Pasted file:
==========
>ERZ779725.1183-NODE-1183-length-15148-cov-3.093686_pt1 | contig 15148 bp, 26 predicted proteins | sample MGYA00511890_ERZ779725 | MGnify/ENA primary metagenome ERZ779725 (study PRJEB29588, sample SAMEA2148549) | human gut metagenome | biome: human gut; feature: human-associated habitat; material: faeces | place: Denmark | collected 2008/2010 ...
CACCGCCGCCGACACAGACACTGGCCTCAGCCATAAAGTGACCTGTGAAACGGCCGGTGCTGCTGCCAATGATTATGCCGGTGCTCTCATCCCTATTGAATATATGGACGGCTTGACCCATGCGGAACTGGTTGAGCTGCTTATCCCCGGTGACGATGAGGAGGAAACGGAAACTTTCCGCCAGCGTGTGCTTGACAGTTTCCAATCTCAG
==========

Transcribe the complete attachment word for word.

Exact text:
>ERZ779725.1183-NODE-1183-length-15148-cov-3.093686_pt1 | contig 15148 bp, 26 predicted proteins | sample MGYA00511890_ERZ779725 | MGnify/ENA primary metagenome ERZ779725 (study PRJEB29588, sample SAMEA2148549) | human gut metagenome | biome: human gut; feature: human-associated habitat; material: faeces | place: Denmark | collected 2008/2010 ...
CACCGCCGCCGACACAGACACTGGCCTCAGCCATAAAGTGACCTGTGAAACGGCCGGTGCTGCTGCCAATGATTATGCCGGTGCTCTCATCCCTATTGAATATATGGACGGCTTGACCCATGCGGAACTGGTTGAGCTGCTTATCCCCGGTGACGATGAGGAGGAAACGGAAACTTTCCGCCAGCGTGTGCTTGACAGTTTCCAATCTCAG